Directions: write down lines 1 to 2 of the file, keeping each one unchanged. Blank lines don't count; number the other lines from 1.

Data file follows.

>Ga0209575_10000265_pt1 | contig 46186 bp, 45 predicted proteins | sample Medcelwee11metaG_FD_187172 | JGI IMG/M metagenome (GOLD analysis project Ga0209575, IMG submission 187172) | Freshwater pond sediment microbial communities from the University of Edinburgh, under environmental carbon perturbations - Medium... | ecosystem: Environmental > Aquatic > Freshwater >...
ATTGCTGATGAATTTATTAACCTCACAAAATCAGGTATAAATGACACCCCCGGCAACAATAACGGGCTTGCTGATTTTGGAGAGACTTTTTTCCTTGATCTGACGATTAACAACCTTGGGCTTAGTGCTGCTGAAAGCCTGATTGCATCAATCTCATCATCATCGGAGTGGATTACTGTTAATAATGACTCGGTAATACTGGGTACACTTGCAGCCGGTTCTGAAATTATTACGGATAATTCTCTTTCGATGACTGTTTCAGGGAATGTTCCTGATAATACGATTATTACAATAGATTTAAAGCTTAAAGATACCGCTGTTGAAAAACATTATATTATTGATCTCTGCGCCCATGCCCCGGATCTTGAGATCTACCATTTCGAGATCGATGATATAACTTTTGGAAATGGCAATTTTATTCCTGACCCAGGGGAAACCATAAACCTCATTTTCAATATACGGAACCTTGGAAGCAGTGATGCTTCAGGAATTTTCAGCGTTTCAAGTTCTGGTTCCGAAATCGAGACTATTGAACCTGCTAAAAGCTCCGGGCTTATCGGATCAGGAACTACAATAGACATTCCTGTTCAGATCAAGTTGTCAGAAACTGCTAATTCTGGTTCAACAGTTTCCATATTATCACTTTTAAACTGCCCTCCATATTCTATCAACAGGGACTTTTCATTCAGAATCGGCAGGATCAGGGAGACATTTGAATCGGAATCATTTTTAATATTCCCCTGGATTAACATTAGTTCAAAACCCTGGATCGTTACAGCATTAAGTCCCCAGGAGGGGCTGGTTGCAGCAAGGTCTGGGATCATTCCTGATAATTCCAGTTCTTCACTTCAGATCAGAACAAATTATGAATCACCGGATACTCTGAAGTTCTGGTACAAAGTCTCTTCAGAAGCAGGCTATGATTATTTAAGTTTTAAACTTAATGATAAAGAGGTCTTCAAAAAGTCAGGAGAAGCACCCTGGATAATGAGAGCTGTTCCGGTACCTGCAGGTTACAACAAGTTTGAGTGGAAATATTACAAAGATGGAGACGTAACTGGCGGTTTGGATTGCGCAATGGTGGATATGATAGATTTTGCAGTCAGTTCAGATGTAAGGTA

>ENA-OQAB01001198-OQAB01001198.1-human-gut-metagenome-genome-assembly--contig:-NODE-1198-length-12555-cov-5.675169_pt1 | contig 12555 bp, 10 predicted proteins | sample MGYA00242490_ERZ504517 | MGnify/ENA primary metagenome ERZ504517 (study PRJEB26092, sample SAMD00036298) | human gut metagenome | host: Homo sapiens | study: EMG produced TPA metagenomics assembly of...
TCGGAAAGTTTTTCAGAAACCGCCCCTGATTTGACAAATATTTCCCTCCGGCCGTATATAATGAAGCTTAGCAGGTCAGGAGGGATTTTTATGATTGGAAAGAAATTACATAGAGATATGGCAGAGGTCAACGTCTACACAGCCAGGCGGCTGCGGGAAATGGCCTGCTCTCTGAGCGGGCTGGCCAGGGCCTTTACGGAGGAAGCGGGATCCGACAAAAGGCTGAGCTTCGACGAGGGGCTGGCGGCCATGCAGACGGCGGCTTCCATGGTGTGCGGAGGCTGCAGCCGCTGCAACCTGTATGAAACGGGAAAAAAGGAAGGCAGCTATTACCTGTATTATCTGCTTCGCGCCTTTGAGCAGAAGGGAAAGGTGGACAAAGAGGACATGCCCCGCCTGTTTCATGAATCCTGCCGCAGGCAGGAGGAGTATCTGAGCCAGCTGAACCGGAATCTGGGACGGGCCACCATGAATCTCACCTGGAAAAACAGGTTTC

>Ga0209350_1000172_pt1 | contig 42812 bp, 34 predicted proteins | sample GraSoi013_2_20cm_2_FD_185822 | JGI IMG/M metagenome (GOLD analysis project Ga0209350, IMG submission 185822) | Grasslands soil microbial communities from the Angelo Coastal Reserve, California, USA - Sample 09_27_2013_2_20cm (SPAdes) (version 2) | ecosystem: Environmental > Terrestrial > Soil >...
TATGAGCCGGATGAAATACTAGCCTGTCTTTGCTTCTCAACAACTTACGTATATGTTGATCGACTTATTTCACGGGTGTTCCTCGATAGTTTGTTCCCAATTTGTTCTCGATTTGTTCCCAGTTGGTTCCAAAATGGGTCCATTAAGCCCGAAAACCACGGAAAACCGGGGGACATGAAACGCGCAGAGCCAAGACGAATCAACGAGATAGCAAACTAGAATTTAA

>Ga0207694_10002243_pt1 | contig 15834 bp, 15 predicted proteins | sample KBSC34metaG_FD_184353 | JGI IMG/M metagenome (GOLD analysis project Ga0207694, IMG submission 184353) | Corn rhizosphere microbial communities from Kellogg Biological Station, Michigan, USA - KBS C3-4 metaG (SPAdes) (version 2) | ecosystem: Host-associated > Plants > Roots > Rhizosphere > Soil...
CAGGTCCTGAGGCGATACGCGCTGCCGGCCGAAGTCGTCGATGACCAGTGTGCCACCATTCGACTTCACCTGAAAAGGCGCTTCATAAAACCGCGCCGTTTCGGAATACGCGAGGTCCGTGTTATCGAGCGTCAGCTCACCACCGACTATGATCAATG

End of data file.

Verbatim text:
>Ga0209575_10000265_pt1 | contig 46186 bp, 45 predicted proteins | sample Medcelwee11metaG_FD_187172 | JGI IMG/M metagenome (GOLD analysis project Ga0209575, IMG submission 187172) | Freshwater pond sediment microbial communities from the University of Edinburgh, under environmental carbon perturbations - Medium... | ecosystem: Environmental > Aquatic > Freshwater >...
ATTGCTGATGAATTTATTAACCTCACAAAATCAGGTATAAATGACACCCCCGGCAACAATAACGGGCTTGCTGATTTTGGAGAGACTTTTTTCCTTGATCTGACGATTAACAACCTTGGGCTTAGTGCTGCTGAAAGCCTGATTGCATCAATCTCATCATCATCGGAGTGGATTACTGTTAATAATGACTCGGTAATACTGGGTACACTTGCAGCCGGTTCTGAAATTATTACGGATAATTCTCTTTCGATGACTGTTTCAGGGAATGTTCCTGATAATACGATTATTACAATAGATTTAAAGCTTAAAGATACCGCTGTTGAAAAACATTATATTATTGATCTCTGCGCCCATGCCCCGGATCTTGAGATCTACCATTTCGAGATCGATGATATAACTTTTGGAAATGGCAATTTTATTCCTGACCCAGGGGAAACCATAAACCTCATTTTCAATATACGGAACCTTGGAAGCAGTGATGCTTCAGGAATTTTCAGCGTTTCAAGTTCTGGTTCCGAAATCGAGACTATTGAACCTGCTAAAAGCTCCGGGCTTATCGGATCAGGAACTACAATAGACATTCCTGTTCAGATCAAGTTGTCAGAAACTGCTAATTCTGGTTCAACAGTTTCCATATTATCACTTTTAAACTGCCCTCCATATTCTATCAACAGGGACTTTTCATTCAGAATCGGCAGGATCAGGGAGACATTTGAATCGGAATCATTTTTAATATTCCCCTGGATTAACATTAGTTCAAAACCCTGGATCGTTACAGCATTAAGTCCCCAGGAGGGGCTGGTTGCAGCAAGGTCTGGGATCATTCCTGATAATTCCAGTTCTTCACTTCAGATCAGAACAAATTATGAATCACCGGATACTCTGAAGTTCTGGTACAAAGTCTCTTCAGAAGCAGGCTATGATTATTTAAGTTTTAAACTTAATGATAAAGAGGTCTTCAAAAAGTCAGGAGAAGCACCCTGGATAATGAGAGCTGTTCCGGTACCTGCAGGTTACAACAAGTTTGAGTGGAAATATTACAAAGATGGAGACGTAACTGGCGGTTTGGATTGCGCAATGGTGGATATGATAGATTTTGCAGTCAGTTCAGATGTAAGGTA